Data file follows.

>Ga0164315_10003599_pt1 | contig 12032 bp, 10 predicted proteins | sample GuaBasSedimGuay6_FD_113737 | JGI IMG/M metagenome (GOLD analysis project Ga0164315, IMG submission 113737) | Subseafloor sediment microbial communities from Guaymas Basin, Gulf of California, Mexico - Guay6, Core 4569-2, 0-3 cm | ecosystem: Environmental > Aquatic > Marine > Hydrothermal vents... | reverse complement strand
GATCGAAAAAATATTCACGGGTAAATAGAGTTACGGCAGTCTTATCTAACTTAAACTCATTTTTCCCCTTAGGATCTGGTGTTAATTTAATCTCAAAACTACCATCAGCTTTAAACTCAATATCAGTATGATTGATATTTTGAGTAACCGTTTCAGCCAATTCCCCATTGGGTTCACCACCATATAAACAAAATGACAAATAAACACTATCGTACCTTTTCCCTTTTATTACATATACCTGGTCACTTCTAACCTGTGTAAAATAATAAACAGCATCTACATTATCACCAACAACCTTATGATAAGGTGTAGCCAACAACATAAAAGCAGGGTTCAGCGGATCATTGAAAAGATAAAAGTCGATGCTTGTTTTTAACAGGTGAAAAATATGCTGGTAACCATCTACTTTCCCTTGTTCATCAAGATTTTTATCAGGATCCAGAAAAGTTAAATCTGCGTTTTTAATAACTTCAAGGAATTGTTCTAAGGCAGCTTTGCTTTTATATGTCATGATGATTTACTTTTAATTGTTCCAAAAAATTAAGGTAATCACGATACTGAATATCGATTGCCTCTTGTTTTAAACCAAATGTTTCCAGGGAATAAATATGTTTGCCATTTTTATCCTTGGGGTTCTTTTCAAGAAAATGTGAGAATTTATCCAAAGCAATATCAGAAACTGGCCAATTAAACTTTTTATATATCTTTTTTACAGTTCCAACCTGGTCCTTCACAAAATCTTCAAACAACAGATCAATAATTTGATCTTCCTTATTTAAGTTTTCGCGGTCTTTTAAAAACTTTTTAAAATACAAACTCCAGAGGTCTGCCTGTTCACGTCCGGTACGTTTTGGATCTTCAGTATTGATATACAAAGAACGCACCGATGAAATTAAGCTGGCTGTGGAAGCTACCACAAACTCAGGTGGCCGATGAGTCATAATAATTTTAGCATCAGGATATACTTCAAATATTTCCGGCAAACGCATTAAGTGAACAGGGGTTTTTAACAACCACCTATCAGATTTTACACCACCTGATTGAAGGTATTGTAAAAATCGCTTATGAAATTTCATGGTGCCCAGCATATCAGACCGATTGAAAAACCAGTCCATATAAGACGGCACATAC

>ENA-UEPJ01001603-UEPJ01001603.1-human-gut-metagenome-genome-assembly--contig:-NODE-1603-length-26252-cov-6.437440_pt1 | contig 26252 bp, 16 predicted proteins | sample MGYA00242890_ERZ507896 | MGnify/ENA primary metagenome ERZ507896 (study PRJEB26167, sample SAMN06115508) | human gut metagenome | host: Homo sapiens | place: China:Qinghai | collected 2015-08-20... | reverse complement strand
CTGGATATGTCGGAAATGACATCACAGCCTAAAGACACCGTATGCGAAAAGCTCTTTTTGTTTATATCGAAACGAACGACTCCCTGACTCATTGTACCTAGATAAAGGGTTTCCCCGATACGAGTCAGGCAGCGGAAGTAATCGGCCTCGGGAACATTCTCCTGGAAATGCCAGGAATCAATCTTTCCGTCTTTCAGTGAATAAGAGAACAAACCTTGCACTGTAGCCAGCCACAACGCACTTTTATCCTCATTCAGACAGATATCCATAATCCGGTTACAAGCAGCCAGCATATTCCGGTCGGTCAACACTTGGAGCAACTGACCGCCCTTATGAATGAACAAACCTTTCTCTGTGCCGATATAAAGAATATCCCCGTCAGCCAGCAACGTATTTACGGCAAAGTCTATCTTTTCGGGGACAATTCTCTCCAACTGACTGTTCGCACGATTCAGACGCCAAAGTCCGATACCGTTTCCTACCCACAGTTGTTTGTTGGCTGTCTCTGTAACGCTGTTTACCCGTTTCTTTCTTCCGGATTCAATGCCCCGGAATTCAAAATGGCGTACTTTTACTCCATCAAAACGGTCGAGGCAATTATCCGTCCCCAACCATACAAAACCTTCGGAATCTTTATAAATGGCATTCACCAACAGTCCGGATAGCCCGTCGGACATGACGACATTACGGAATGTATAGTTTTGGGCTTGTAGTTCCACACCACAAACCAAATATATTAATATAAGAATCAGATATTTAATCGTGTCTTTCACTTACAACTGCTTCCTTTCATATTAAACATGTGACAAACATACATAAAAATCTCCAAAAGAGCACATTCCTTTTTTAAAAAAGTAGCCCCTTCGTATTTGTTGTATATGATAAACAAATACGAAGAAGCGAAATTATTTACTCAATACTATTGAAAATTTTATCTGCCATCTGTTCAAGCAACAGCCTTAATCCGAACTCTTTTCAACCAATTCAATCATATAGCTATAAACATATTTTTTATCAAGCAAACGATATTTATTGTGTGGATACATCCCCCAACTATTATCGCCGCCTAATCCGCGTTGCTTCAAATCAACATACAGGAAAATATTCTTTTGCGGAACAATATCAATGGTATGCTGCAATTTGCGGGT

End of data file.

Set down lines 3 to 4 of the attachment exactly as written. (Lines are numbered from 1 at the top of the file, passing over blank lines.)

>ENA-UEPJ01001603-UEPJ01001603.1-human-gut-metagenome-genome-assembly--contig:-NODE-1603-length-26252-cov-6.437440_pt1 | contig 26252 bp, 16 predicted proteins | sample MGYA00242890_ERZ507896 | MGnify/ENA primary metagenome ERZ507896 (study PRJEB26167, sample SAMN06115508) | human gut metagenome | host: Homo sapiens | place: China:Qinghai | collected 2015-08-20... | reverse complement strand
CTGGATATGTCGGAAATGACATCACAGCCTAAAGACACCGTATGCGAAAAGCTCTTTTTGTTTATATCGAAACGAACGACTCCCTGACTCATTGTACCTAGATAAAGGGTTTCCCCGATACGAGTCAGGCAGCGGAAGTAATCGGCCTCGGGAACATTCTCCTGGAAATGCCAGGAATCAATCTTTCCGTCTTTCAGTGAATAAGAGAACAAACCTTGCACTGTAGCCAGCCACAACGCACTTTTATCCTCATTCAGACAGATATCCATAATCCGGTTACAAGCAGCCAGCATATTCCGGTCGGTCAACACTTGGAGCAACTGACCGCCCTTATGAATGAACAAACCTTTCTCTGTGCCGATATAAAGAATATCCCCGTCAGCCAGCAACGTATTTACGGCAAAGTCTATCTTTTCGGGGACAATTCTCTCCAACTGACTGTTCGCACGATTCAGACGCCAAAGTCCGATACCGTTTCCTACCCACAGTTGTTTGTTGGCTGTCTCTGTAACGCTGTTTACCCGTTTCTTTCTTCCGGATTCAATGCCCCGGAATTCAAAATGGCGTACTTTTACTCCATCAAAACGGTCGAGGCAATTATCCGTCCCCAACCATACAAAACCTTCGGAATCTTTATAAATGGCATTCACCAACAGTCCGGATAGCCCGTCGGACATGACGACATTACGGAATGTATAGTTTTGGGCTTGTAGTTCCACACCACAAACCAAATATATTAATATAAGAATCAGATATTTAATCGTGTCTTTCACTTACAACTGCTTCCTTTCATATTAAACATGTGACAAACATACATAAAAATCTCCAAAAGAGCACATTCCTTTTTTAAAAAAGTAGCCCCTTCGTATTTGTTGTATATGATAAACAAATACGAAGAAGCGAAATTATTTACTCAATACTATTGAAAATTTTATCTGCCATCTGTTCAAGCAACAGCCTTAATCCGAACTCTTTTCAACCAATTCAATCATATAGCTATAAACATATTTTTTATCAAGCAAACGATATTTATTGTGTGGATACATCCCCCAACTATTATCGCCGCCTAATCCGCGTTGCTTCAAATCAACATACAGGAAAATATTCTTTTGCGGAACAATATCAATGGTATGCTGCAATTTGCGGGT